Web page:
The same audience voted on what will be most important to humanity's fate in 100 years -- 40% voted for politics whereas it was no surprise to see technology lead that vote at 60%. As far as the impact on humans in the next 100 years, 36% felt it would be in gene editing and a whopping 70% went for stem cells. Pharma only came in at 11% which tied with health and wellness and bionics took last place at 9%.
Other things on people's minds included mood manipulation, synthetic biology, longevity tech, next generation deep learning and renewable energy.
James Canton asked the audience to imagine a future where embedded devices and technology automate the work, resolving issues that need to be addressed in our bodies. The truth is that nano and quantum technologies are expanding so rapidly that we are now in a game changing time for our health. Innovative ecosystems will start to do disease detection for us, hopefully before it turns into disease.
Drew Endy asserted that learning "how to" solve problems is the secret to sustaining life over the long haul. His deepest wishes include a future where biology will have distributed manufacturing and distributed systems and that humans will start to think of a world outside of themselves. Hear hear.
Casey Lynett addressed where we are going with Alzheimer's pointing to some important finds for this disheartening disease that seems to be soaring not reversing.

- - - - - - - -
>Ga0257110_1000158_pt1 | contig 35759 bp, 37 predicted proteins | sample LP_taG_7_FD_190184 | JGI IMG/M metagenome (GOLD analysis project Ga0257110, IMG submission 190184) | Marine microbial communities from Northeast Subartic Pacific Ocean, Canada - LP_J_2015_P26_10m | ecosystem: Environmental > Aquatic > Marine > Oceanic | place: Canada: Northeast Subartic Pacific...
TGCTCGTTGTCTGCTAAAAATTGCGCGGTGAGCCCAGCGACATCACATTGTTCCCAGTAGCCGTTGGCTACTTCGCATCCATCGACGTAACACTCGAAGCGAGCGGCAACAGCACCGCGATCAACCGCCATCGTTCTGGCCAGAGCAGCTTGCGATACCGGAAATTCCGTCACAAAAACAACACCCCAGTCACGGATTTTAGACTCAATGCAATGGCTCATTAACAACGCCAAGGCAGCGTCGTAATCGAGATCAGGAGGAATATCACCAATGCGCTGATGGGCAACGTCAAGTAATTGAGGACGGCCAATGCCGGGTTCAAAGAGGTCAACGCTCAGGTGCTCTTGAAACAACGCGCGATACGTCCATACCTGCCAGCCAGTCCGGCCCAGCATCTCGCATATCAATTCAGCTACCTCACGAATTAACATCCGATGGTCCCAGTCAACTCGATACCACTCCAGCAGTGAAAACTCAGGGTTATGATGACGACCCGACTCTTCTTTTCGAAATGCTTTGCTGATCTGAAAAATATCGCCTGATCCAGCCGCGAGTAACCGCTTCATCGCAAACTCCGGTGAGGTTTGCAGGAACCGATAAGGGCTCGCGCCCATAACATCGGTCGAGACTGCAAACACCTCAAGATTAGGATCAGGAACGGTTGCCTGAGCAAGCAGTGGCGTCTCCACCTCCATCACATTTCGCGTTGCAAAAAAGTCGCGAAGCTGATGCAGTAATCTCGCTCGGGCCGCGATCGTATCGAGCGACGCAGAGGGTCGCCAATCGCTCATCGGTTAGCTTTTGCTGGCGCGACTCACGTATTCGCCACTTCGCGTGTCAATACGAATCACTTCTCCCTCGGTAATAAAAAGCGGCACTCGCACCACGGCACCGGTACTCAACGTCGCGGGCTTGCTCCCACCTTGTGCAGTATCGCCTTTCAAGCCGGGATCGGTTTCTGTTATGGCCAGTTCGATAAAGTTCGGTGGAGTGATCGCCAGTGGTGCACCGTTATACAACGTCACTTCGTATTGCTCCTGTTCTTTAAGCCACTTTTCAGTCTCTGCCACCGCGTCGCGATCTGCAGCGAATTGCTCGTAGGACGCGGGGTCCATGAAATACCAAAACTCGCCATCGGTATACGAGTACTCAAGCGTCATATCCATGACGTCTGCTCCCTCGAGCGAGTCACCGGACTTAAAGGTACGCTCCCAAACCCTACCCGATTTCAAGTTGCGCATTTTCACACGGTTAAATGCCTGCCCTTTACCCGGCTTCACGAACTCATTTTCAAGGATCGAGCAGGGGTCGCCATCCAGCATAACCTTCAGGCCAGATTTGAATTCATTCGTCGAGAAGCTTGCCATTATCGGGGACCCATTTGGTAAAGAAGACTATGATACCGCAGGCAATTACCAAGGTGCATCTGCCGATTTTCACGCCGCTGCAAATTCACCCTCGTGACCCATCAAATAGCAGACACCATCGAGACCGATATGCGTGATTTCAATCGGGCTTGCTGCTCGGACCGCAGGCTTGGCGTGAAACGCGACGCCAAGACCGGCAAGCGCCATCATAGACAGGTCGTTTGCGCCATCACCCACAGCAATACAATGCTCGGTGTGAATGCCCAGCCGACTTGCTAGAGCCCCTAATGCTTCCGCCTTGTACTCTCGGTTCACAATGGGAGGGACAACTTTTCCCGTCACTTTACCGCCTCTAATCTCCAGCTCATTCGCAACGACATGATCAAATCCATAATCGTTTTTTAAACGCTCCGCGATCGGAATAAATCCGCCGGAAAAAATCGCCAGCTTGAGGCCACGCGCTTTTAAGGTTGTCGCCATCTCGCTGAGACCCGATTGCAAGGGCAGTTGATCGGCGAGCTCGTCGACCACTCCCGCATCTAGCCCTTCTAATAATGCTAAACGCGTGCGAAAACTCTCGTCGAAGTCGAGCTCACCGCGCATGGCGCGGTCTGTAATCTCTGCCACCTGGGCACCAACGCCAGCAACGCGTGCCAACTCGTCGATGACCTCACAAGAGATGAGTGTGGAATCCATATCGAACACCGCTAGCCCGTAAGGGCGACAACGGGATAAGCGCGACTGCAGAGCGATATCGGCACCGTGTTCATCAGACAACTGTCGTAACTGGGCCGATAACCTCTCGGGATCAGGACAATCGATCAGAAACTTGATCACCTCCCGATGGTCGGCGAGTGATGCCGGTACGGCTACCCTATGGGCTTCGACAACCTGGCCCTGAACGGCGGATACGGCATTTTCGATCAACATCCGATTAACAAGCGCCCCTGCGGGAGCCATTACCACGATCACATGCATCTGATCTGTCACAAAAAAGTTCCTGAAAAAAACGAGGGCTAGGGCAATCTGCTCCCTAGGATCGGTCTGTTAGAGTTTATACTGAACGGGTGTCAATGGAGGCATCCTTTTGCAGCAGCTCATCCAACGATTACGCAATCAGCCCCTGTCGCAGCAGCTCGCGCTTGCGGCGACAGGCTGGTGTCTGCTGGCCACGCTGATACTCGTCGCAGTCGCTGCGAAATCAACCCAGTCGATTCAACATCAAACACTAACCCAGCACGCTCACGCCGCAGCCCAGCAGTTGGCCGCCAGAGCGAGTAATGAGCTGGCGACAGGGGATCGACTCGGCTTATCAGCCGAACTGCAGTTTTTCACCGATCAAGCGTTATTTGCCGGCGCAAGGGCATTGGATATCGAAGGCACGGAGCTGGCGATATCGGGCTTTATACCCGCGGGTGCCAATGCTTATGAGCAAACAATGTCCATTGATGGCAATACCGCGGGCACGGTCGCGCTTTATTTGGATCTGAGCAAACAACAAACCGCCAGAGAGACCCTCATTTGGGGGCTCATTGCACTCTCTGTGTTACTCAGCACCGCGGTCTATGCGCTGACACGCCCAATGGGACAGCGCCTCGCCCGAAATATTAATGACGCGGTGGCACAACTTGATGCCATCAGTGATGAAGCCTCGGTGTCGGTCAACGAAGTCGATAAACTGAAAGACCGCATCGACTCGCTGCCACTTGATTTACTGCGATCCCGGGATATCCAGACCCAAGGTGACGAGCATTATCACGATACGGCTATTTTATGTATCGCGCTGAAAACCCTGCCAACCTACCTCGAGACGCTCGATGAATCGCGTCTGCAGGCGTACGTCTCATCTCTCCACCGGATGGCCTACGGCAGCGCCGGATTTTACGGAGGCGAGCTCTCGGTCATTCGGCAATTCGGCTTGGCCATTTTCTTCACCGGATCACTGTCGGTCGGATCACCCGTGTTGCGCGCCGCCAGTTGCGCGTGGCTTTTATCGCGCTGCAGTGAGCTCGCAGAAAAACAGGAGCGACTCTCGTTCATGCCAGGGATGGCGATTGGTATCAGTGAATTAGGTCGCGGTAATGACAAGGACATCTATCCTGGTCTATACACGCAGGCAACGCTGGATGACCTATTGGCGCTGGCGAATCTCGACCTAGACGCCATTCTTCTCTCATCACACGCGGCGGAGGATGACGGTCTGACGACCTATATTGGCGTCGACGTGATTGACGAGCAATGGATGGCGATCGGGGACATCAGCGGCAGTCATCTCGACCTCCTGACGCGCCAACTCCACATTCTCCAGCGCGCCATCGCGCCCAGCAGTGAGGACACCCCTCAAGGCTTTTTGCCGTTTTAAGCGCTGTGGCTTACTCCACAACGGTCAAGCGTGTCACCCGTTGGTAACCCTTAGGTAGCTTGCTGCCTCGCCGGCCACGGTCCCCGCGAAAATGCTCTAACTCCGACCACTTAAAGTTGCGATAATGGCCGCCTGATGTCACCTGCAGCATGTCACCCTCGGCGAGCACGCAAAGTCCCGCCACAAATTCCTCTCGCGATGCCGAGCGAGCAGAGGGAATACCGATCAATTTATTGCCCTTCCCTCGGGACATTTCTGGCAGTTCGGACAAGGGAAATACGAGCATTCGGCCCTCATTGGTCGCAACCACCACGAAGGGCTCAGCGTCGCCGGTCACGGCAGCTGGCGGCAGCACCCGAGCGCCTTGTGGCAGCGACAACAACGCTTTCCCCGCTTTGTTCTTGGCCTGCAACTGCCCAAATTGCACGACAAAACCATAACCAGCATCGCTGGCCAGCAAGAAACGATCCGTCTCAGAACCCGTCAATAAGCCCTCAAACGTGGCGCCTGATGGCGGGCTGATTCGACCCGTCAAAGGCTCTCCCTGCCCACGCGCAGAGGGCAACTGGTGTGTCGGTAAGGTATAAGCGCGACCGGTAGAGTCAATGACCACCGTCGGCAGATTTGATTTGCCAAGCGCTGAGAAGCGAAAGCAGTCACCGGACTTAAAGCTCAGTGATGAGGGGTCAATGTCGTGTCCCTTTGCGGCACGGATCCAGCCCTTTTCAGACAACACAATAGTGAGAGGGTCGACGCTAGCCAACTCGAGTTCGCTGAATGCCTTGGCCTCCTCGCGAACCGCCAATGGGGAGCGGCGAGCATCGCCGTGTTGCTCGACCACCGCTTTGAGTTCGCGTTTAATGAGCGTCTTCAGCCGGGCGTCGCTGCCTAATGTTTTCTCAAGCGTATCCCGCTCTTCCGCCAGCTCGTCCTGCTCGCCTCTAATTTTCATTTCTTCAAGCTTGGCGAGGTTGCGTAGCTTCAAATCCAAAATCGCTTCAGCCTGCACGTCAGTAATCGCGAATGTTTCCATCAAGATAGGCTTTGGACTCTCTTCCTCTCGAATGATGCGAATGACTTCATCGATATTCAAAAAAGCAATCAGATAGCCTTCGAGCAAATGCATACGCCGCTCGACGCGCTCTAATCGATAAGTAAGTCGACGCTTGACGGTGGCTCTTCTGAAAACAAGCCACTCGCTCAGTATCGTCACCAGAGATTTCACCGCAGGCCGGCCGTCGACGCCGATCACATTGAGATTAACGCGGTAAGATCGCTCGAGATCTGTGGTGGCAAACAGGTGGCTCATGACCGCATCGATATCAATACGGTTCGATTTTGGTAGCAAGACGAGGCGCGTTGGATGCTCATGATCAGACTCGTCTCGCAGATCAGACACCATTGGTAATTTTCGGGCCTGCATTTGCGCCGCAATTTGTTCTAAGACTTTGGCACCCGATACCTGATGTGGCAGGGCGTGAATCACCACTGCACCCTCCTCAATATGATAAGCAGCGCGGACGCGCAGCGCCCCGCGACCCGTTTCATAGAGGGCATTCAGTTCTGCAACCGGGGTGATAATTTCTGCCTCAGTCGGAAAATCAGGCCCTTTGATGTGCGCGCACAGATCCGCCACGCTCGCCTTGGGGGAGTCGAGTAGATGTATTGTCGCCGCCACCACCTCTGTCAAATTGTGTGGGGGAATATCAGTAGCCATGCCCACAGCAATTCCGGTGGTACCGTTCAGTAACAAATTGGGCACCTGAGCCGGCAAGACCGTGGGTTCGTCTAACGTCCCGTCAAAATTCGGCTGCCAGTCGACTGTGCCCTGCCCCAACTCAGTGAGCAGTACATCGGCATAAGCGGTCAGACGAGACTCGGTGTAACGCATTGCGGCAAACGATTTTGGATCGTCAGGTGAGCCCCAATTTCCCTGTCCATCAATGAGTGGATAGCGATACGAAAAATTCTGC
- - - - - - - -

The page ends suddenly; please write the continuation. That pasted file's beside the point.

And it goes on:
Artist and molecular biologist Una Ryan showed us her work, reminding us of the beauty inside our bodies through our cells, our protein and our blood. She refers to the image below as the Tree of Life since it contains everything that makes our bodies operate.
The food they served at the dinner was not surprisingly farm-to-table and organic. It was also very purposely selected based on a fascinating premise -- each ingredient was chosen to serve every vital organ of the body. Dishes ranged from salads and nori rolls to fresh fish and wine for the heart -- two thumbs up for the Trefethen Cabernet Sauvignon that showed up on our table.
The most riveting part of the evening, at least for me since it touched on some of the most controversial conversations happening around healthcare today, was the fireside chat between venture capitalist and serial entrepreneur Vinod Khosla and renowned doctor Dean Ornish.
Both visionaries took the stage to share their take on the future of healthcare. Vinod formed Khosla Ventures to focus on both for-profit and social impact investments and as a big believer in the importance raw data can have the future of health, he invests in both healthcare and biotechnology.
Says Vinod, "almost nothing that is relevant in medicine today will be relevant in 20-30 years. Even though some of it may still be true, it will be too imprecise to be that useful so no one will use it." He asserts that medicine will be mostly science and data driven over the next 10-15 years.
He added, "we will have more research opportunities but we won't use them because we won't have the causality which is most important."